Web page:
Recently a friend of mine survived being assaulted by several attackers, one of whom tried to stab him. He was able to draw a folding knife and use it to survive the assault. Naturally I interviewed him to gain as much valuable information on the attack and how the folding knife worked in a multiple attacker scenario. It’s sobering and somewhat gruesome information, but it’s extremely useful to discuss the details of a life-or-death knife fight with someone who’s experienced it, and if one wants to stack the odds in his or her favor for surviving edged weapon attacks, facts gleaned from actual experience should be used to develop better skills and training.
For a number of reasons, I can’t go into detail on some aspects of the incident, but here are some interesting points and the lessons that can be learned from them.
Practice to draw quickly under stress - The attacker with the knife didn’t know the defender had a similar weapon. The attacker drew and opened a balisong and lunged with a stab to the abdomen of the defender. Apparently the deployment of the balisong wasn’t quick, and this gave the defender enough time to detect the attack and draw his own weapon. He deflected the attack and responded with two strikes to the chest of the attacker. The entire sequence happened in a blink of an eye.
Two skills were crucial for the defender surviving this knife attack: the ability to sense and deflect the strike and the ability to draw the weapon for a counterattack, both actions accomplished almost simultaneously. It’s been said that you can’t do a gross motor movement – in this case deflecting the knife strike – and a fine motor movement like opening a folding knife at the same time, but this situation is a good example of having the ability to do both under stress. Lucky for my friend, his Pekiti Tirsia training paid off and he was able to draw the weapon and successful responded to the lethal attack.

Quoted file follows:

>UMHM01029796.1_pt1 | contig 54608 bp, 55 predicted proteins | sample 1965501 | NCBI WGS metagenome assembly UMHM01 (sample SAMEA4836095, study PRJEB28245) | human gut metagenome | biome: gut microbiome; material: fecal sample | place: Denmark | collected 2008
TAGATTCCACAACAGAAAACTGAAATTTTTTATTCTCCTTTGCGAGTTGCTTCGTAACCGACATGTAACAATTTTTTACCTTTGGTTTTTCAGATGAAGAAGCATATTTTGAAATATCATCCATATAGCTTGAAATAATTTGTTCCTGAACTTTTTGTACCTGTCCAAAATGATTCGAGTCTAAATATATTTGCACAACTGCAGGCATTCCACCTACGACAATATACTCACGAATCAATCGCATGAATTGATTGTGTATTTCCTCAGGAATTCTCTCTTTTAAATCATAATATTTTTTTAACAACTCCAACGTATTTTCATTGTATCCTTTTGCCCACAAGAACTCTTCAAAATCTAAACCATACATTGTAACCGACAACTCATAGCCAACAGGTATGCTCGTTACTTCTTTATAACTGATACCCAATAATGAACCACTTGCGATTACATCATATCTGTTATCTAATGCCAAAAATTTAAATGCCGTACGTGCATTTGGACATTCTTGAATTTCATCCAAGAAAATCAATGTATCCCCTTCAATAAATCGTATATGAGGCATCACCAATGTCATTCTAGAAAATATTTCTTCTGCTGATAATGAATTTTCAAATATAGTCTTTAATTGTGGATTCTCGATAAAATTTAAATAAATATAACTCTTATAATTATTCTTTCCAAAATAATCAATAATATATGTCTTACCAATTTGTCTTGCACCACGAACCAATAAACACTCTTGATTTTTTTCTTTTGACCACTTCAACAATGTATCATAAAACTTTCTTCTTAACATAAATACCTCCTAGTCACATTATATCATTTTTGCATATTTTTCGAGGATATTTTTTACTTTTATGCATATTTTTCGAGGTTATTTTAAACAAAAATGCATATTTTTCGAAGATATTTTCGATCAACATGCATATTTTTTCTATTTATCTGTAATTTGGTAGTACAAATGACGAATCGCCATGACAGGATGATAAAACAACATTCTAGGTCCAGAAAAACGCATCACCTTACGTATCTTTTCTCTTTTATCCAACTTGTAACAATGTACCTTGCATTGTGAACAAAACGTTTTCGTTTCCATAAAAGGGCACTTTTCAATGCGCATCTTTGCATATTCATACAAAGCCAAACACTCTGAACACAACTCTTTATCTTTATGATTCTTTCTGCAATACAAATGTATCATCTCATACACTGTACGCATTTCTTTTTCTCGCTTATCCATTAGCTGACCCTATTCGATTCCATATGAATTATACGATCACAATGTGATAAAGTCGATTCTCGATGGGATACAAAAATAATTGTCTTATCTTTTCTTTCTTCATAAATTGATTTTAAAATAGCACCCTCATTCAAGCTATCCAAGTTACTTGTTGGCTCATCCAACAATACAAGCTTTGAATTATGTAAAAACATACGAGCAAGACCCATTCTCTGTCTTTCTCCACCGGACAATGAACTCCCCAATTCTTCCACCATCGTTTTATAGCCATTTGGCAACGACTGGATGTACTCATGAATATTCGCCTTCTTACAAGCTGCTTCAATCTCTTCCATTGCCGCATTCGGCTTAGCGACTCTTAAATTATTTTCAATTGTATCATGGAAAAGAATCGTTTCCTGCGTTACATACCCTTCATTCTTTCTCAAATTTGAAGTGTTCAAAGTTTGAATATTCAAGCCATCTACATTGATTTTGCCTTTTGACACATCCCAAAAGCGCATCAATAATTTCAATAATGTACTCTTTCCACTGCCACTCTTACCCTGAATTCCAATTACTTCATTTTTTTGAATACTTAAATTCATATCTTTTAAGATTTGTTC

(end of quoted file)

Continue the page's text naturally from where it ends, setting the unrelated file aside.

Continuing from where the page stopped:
Blade finish is a key consideration – After stabbing the knife wielding attacker, two of the other assailants friends sucker punched the defender. On the verge of collapsing from the punches to the head, the defender spun around and responded with two strikes to each of the attackers, immediately stopping their assault. One assailant staggered away and the other ran from the scene.
Now consider this: why would two unarmed assailants chose to attack someone with a knife? It doesn’t make sense. Unless they didn’t know the defender was armed.
The attack occurred on a dimly lit street. The defender used a folding knife with a liner lock and a black coated blade (which closed on his fingers in the midst of the attack, but that’s for another blog post). It’s not difficult to imagine that his initial defensive strikes - to the chest of the knife attacker – did not look like knife thrusts to anyone watching the assault. A blackened blade moving rapidly in low light is very hard to spot, much less if you’re not expecting it. I think the most likely scenario is that the two empty handed attackers did not know the defender had a knife and probably thought their fellow assailant was merely being punched in the chest.
This brings me to what I consider the pros and cons of blackened knife blades. A lot of tactical folding and fixed blade knives have coatings on the blade to provide stealth and low visibility. It’s gotten to the point that anything labeled as a tactical blade virtually requires that the blade be coated. I can understand the need for stealth in some situations. I make Ginunting swords for the Philippine Force Recon Marines and we Parkerize the blades to provide the low visibility the unit requires.